SC-HS-4.6.10.b: apply information to real-world situations.
SC-HS-4.6.10.b.1: Energy is released when the bonds of food molecules are broken and new compounds with lower energy bonds are formed. Cells usually store this energy temporarily in the phosphate bonds of adenosine triphosphate (ATP). During the process of cellular respiration, some energy is lost as heat.
SC-HS-4.6.11: Students will:
SC-HS-4.6.11.a: explain the difference between alpha and beta decay, fission and fusion;
SC-HS-4.7.1: Students will:
SC-HS-4.7.1.a: analyze relationships and interactions among organisms in ecosystems;
SC-HS-4.7.1.b: predict the effects on other organisms of changes to one or more components of the ecosystem.
SC-HS-4.7.1.b.1: Organisms both cooperate and compete in ecosystems. Often changes in one component of an ecosystem will have effects on the entire system that are difficult to predict. The interrelationships and interdependencies of these organisms may generate ecosystems that are stable for hundreds or thousands of years.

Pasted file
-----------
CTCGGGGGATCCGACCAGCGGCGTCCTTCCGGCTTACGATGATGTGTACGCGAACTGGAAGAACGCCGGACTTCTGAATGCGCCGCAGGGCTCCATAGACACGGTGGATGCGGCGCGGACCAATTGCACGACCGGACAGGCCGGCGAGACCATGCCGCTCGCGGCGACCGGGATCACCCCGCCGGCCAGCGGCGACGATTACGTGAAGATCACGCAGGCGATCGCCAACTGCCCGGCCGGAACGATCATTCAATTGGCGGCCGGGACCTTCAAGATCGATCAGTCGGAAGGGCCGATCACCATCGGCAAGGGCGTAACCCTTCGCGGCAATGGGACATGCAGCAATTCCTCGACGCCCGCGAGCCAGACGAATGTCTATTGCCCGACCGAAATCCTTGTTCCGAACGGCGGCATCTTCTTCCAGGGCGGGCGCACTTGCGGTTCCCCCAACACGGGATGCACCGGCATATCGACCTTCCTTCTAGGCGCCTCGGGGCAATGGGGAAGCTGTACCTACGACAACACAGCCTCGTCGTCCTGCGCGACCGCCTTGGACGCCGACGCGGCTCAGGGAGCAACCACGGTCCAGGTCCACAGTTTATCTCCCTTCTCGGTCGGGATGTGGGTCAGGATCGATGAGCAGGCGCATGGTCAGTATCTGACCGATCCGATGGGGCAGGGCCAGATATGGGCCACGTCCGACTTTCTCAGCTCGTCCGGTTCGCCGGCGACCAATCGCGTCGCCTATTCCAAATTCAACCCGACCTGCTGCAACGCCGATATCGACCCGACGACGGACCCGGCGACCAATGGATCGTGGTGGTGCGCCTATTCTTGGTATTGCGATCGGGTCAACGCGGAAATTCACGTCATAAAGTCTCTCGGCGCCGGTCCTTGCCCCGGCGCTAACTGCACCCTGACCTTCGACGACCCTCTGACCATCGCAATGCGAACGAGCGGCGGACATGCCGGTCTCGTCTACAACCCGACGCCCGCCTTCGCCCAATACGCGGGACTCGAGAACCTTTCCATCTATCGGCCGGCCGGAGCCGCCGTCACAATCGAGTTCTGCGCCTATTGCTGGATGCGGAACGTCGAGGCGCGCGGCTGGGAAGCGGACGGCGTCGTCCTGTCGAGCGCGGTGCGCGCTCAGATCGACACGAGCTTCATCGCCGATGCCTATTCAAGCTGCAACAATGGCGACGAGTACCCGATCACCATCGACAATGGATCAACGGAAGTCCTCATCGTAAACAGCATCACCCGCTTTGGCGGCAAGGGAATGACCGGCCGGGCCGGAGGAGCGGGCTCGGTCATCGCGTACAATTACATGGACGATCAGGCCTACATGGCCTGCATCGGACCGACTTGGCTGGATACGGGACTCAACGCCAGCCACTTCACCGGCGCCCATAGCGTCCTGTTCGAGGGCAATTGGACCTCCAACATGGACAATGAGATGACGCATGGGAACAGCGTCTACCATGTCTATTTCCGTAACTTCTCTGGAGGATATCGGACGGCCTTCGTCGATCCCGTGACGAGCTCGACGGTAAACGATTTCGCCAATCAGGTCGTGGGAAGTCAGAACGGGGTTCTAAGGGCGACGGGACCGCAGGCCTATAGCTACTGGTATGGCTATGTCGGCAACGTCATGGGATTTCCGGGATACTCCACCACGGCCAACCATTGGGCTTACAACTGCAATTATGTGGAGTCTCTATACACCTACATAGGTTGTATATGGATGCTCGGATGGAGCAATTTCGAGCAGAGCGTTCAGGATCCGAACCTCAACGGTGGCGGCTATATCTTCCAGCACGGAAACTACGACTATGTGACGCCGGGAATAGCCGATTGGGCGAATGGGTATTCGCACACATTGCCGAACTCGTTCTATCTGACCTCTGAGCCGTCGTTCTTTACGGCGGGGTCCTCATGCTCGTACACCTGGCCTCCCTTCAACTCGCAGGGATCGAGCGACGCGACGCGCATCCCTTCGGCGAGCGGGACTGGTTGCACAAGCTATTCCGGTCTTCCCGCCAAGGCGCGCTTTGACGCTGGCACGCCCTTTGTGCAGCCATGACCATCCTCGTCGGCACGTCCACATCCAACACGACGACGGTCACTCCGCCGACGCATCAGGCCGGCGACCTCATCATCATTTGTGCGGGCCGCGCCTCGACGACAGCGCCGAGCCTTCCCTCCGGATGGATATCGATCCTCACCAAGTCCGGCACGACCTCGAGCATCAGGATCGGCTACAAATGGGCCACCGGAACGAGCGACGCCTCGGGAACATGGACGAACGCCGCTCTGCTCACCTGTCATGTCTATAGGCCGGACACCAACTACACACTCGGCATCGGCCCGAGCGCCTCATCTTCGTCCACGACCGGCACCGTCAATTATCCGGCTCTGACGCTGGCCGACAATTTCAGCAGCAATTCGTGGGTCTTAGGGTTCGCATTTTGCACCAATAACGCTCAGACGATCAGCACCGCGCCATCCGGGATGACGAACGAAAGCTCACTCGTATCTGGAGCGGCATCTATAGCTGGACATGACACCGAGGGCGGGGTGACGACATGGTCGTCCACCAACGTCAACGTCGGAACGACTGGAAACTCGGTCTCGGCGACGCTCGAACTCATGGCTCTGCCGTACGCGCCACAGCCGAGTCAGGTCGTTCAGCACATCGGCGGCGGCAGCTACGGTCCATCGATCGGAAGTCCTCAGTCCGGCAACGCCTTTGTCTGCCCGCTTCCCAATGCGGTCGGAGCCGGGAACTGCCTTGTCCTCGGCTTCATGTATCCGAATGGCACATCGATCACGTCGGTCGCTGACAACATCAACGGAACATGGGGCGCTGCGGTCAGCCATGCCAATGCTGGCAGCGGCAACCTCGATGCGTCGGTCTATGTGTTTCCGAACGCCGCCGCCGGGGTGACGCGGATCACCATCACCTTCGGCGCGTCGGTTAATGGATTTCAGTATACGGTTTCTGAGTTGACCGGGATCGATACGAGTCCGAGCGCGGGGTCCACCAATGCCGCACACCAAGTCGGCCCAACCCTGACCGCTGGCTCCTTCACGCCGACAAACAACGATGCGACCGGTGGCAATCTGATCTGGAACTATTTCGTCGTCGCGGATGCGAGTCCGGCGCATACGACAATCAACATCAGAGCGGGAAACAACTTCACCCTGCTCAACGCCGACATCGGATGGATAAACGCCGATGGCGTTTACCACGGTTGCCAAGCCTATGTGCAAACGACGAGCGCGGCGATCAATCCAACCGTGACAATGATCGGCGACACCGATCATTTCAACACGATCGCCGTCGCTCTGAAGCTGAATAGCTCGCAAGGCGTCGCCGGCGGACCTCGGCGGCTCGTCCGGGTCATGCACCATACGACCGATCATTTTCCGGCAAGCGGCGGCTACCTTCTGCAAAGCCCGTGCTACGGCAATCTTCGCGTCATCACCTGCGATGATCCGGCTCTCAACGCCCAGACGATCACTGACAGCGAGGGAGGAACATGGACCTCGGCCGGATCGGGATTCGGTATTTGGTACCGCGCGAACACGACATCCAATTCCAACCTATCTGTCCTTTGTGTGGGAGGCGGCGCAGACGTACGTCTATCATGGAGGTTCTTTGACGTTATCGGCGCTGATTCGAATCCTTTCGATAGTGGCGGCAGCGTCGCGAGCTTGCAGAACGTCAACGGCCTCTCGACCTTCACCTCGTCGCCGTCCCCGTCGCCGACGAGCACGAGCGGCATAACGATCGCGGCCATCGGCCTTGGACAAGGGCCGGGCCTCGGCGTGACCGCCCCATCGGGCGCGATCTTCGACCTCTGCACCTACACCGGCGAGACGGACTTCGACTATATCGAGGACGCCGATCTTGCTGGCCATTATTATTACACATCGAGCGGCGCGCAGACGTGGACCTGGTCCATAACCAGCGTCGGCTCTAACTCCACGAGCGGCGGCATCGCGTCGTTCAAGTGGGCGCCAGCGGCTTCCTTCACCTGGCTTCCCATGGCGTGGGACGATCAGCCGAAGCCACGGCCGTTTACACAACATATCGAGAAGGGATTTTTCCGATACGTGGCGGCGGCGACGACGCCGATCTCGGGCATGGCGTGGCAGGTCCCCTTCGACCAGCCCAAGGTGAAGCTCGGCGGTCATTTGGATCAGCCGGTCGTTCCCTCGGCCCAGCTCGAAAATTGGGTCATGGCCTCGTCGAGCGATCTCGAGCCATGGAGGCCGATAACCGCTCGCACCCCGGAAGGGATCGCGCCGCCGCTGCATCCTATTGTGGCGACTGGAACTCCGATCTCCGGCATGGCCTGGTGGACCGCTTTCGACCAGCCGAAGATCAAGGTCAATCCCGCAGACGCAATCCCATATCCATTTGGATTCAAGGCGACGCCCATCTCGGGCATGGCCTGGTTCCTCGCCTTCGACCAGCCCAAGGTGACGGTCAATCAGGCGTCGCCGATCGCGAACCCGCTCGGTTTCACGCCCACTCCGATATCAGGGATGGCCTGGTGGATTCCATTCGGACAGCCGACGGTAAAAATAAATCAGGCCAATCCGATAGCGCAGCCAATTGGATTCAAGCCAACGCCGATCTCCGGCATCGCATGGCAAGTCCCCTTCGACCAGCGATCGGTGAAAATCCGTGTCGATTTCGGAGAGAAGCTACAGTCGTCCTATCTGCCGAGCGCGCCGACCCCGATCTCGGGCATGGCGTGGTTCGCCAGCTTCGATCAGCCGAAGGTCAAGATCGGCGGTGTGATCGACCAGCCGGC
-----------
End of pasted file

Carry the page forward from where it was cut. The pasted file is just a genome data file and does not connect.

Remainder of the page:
SC-HS-4.7.2: Students will:
SC-HS-4.7.2.a: evaluate proposed solutions from multiple perspectives to environmental problems caused by human interaction;
SC-HS-4.7.5: Students will:
SC-HS-4.7.5.a: predict the consequences of changes in resources to a population;
SC-HS-4.7.5.b: select or defend solutions to real-world problems of population control.
SC-HS-4.7.5.b.1: Living organisms have the capacity to produce populations of infinite size. However, behaviors, environments and resources influence the size of populations. Models (e.g., mathematical, physical, conceptual) can be used to make predictions about changes in the size or rate of growth of a population.
Correlation last revised: 1/20/2017